Probation split and sentencer confidence
A new (28 December 2018) report from the Centre for Justice Innovation continues their work looking at the fall in community sentences, which have are down by 40% since the beginning of the decade. In the course of this research, numerous practitioners and policymakers have expressed concerns that the relationship between sentencers and probation has deteriorated and that this is one reason why community sentences are used less often.
The report, titled: Renewing trust: how we can improve the relationship between probation and the courts follows up on those concerns by exploring what has changed in the relationship between sentencers and probation services over the past five years. The principal findings were:
- The relationship between courts and probation has been buffeted by series of reforms, most notably the split of probation into Community Rehabilitation Companies (CRCs) and the National Probation Service (NPS).
- Court timeliness targets and closures have hampered the ability of probation to deliver high quality pre-sentence advice. For example, the use of the most comprehensive written reports (Standard Delivery Reports) has fallen by 89% in six years and now stands at only 3% of all reports – less than a third of the national target.
- Sentencers’ concerns about the delivery of community sentences are being driven by:
- a lack of information about the services provided by CRCs;
- a lack of transparency about the new Rehabilitation Activity Requirement (RAR);
- barriers to dialog between CRCs and sentencers about community sentence options;
- serious concerns about the quality of the work of CRCs when these are exposed in breach proceedings; and
- concerns about availability of substance misuse and mental health treatment requirements for offenders, the use of which has fallen by 50%.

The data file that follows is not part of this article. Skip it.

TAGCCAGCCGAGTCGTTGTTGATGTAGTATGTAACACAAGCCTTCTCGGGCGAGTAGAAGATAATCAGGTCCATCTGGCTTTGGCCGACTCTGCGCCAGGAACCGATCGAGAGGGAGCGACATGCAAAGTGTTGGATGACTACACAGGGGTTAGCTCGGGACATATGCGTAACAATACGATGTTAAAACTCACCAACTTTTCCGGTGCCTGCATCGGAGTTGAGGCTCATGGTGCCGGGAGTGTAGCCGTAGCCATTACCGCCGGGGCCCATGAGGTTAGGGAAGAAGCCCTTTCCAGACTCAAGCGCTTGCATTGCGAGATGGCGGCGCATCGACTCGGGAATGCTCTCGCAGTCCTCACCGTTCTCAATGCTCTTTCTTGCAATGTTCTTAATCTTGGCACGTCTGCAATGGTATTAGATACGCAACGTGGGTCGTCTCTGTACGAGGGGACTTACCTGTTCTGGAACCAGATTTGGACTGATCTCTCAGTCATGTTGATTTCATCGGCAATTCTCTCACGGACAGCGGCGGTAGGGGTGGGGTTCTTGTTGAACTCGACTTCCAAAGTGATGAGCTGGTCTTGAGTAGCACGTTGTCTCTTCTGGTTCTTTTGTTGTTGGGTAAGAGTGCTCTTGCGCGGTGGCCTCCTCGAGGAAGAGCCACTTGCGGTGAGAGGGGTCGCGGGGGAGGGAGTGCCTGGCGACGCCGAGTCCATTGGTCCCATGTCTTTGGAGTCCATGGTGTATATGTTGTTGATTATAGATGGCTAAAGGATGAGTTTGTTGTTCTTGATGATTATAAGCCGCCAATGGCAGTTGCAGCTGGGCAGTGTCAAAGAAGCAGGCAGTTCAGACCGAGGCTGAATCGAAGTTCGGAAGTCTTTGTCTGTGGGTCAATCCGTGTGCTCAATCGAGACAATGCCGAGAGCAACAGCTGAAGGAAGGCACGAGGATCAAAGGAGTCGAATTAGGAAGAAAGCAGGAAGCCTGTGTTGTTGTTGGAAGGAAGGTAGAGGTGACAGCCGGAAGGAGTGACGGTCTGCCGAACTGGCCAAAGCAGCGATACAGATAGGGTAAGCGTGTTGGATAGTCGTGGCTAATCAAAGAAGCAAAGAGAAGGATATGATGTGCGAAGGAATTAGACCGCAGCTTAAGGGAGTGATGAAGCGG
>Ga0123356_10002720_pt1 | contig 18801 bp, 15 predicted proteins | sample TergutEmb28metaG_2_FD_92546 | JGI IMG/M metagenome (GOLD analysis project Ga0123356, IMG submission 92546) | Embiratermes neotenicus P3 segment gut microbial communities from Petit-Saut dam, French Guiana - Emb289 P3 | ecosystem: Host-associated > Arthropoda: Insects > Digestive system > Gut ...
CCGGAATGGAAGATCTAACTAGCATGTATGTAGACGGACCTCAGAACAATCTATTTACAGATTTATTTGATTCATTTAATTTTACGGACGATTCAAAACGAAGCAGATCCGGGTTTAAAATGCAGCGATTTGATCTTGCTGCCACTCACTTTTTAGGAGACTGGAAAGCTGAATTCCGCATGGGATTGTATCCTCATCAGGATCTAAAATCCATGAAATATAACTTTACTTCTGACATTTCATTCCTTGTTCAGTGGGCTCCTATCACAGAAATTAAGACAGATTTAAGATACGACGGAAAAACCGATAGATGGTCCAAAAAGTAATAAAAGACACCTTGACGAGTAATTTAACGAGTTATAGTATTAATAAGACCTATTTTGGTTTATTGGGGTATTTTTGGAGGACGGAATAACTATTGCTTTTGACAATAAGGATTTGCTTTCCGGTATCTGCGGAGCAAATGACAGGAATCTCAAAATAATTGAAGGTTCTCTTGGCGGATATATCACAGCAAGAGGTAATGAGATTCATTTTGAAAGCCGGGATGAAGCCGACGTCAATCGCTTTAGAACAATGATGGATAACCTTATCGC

- Sentencers remain largely in the dark about what happens after they sentence someone to a community sentence and have few opportunities to witness progress and compliance with court orders. There is no routine process by which sentencers’ perceptions of community sentences are gathered.
Perhaps the most significant statistic highlighted by the report is that the past six years have seen a significant reduction in the number of new PSRs being produced. The number of reports has fallen from 185,000 in 2012/13 to 124,000 in 2017/18 – a fall of a third. This is striking at a time when the number of convictions has remained almost unchanged, falling by just 1%.
The Centre for Justice Innovation’s overall analysis finds that there has been a fall in the use of PSRs within an operating environment of fewer resources, a greater emphasis on speed, and greater division between courts and the agencies who are supervising most community sentences. Sentencers are increasingly concerned about a lack of information about what they are sentencing people to and about a seeming lack of treatment provision. The report does not claim a direct causal link between these changes and the falls in the use of community sentences but argues that they have cast doubt into sentencers’ minds about the content of community sentences.
The report also highlights the impact of Transforming Rehabilitation in particularly the changes in how probation provides information to court, through the greater use of oral reporting. The report raises concerns about whether the most appropriate pre-sentence advice is being given for more complex cases. It seems likely that the underuse of SDRs is an unintended consequence of a range of factors including the restrictions put in place in the National Probation Service’s E3 models, a lack of support for professional discretion in format choice and the compounding impacts of a pressure on resourcing.
The report’s conclusion is that the combination of a number of significant changes — not just TR but the courts’ new emphasis on timeliness and efficiency — has led to a substantial dilution of the essential relationship between courts (particularly magistrates) and probation officers. It urges the MoJ to develop a more detailed understanding of sentencers’ concerns and be pro-active in addressing them.